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Value of protein PDF Print E-mail
Sunday, 24 February 2008

ImageFoods have two functions, to supply energy and to build bodies. The body building parts of food are minerals, vitamins, and more especially, proteins, birds take in proteins in their food, digest them to amino acids which they absorb into their bodies. A bird's body contains great numbers of different proteins - some in muscle, others in skin, organs and other body parts. Feathers are largely made of protein called Keratin. Proteins came originally from the food. A bird needs a certain group of amino acids to build any particular protein. About twenty sorts of amino acids are found in foods. Some are easily obtained in adequate quantity but others may be scare or even absent from the protein of some foods.
Although cereals such as canary seed, oats and millet have a protein content of 10%, the cereal protein is deficient in the amino acid Lysine that is needed to build bird protein. As a result, species that feed their young entirely on cereal grains must feed large quantities of grain to obtain enough Lysine, and the young may be slow in developing. The other amino acids in grain are wasted since they are out of proportion with the needed Lysine and cannot be stored in the bodies of birds for future use.

Animals’ proteins generally have plenty of Lysine. Perhaps that is a reason why many seedeaters rear their young on insects (and generally eat plenty themselves in the molting season). A little animal protein will supplement the proteins in cereal seeds so that their amino acids can be better utilized. In other words a few insects enable a bird to get more nourishment from its seed.
"Oil seeds " generally have a different amino acid balance from cereals as a result; oil seeds tend to balance the diet of birds in the same way as animal protein foods. The best seeds for this purpose are Soya bean and peanut.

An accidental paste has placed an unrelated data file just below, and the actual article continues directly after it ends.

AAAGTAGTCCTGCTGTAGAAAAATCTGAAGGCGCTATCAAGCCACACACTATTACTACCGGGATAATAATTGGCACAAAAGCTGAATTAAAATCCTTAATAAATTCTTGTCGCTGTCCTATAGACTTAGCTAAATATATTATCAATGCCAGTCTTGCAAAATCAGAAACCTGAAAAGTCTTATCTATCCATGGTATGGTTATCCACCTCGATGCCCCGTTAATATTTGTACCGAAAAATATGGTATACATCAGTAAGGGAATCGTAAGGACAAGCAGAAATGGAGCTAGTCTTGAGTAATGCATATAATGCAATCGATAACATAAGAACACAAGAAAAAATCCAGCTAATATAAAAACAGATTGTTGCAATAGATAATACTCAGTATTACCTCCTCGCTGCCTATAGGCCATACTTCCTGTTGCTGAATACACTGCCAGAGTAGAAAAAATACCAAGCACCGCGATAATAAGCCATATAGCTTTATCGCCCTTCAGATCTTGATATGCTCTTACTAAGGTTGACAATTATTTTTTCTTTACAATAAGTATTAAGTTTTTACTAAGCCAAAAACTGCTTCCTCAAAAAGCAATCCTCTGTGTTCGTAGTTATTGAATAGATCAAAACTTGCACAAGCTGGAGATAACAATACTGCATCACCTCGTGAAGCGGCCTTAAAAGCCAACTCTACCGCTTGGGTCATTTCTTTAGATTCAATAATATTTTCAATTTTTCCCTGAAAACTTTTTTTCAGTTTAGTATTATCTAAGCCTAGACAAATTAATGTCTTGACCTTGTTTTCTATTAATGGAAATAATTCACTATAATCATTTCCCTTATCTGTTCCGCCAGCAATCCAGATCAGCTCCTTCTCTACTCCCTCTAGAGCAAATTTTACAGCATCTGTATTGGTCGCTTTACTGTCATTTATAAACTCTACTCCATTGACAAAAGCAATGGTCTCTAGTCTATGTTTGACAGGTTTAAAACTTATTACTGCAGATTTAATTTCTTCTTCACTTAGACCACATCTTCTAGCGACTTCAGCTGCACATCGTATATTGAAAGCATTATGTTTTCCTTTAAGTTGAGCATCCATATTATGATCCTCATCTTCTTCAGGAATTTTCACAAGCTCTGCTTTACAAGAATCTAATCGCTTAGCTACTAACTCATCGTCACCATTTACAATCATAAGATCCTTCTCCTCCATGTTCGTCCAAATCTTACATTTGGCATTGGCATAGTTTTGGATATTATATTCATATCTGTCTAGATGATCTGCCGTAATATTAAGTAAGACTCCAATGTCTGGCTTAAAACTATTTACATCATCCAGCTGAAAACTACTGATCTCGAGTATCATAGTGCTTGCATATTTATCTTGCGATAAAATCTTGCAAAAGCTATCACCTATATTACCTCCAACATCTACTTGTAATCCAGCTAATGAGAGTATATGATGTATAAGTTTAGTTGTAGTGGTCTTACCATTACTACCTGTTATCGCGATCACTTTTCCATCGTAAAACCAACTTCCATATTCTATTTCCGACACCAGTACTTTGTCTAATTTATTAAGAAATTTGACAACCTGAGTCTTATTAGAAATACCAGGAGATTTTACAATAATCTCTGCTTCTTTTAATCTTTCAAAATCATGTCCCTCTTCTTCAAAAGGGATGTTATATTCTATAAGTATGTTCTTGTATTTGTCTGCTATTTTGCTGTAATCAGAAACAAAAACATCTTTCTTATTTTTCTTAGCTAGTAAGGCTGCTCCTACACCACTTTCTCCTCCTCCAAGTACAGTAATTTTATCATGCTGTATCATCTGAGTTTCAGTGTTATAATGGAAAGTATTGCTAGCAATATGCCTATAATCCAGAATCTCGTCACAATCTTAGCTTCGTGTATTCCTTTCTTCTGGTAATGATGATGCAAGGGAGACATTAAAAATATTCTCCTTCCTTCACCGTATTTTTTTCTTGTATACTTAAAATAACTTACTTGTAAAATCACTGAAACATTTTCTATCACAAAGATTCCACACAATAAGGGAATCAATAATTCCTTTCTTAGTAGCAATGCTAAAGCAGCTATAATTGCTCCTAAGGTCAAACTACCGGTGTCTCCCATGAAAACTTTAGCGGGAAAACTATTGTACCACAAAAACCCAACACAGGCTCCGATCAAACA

Soya bean must be cooked to make its amino acids available. Peanut meal must be freshly ground as the store meal tends to be infected with a dangerous fungus. Rapeseed is excellent also, but contains oil that has an adverse effect on thyroid glands of some birds. Sunflower, Hemp, Niger, Pea meal and bean meal are next in value. Linseed and cottonseed meal has good proteins, but contains mildly poisonous substances.

The animal protein supplied to small cage birds has traditionally been hard boiled egg. Its protein content is excellent; in fact, the white of the egg would supply all the amino acids needed by any bird. The yolk also has excellent protein, but unfortunately contain other substances, which can be injurious if eaten in excess. The same is true of dried milk. Meat, fish and cheese are first class sources of protein. The millet sprays are very useful in an aviary where small foreign birds are kept, but cannot be recommended as a staple diet for canaries.

Thistle or Niger a black long shaped seed is very useful in the early breeding season. It is stimulating very oily, and has the credit of preventing egg binding if given liberally to the hens during the early part of the year. It is useful at any time given in moderation; it is especially good for the birds when they are being prepared for show; it makes them strong and vigorous and keeps them fit.

Other seeds such as Gold of pleasure, teazle, and dandelions are more in the nature of tit-bits to be given just now and again for British birds and Finches. Crushed oats and groats are sometimes used by Crest breeders or to help in the growth of other heavy feathered varieties, but are very seldom used by breeders of the finer textured bird seed is not advisable to accustom the birds to a regular "mixed" diet.
Plain canary should be made the staple, with a separate dish or box of mixed seeds as a change. Where a regular mixed diet is given there is generally a lot of wastage and this means wasted money.

Thistle or Niger seed should be fed canaries, especially Rollers, most of the year round. "Maw, Poppy", Thistle and Flax, Canary and rape, some Hemp and Lettuce seed are necessary as well.

Other foods used during the breeding season are egg and bread food but the Roller "cure all" is bread and milk with poppy or maw. If there are any ailing birds at all they should be put on this diet. The bread is scalded and allowed to stand several hours; in fact the longer it stands the better its recuperative properties. It has wonderful effect and will frequently pull round birds that would otherwise "go west". This is not to be recommended as a regular diet, but given occasionally to healthy birds as s change from the ordinary egg and bread diet; it includes them when ailing to partake more freely than if they had never tasted the mixture before.

Last Updated ( Sunday, 24 February 2008 )
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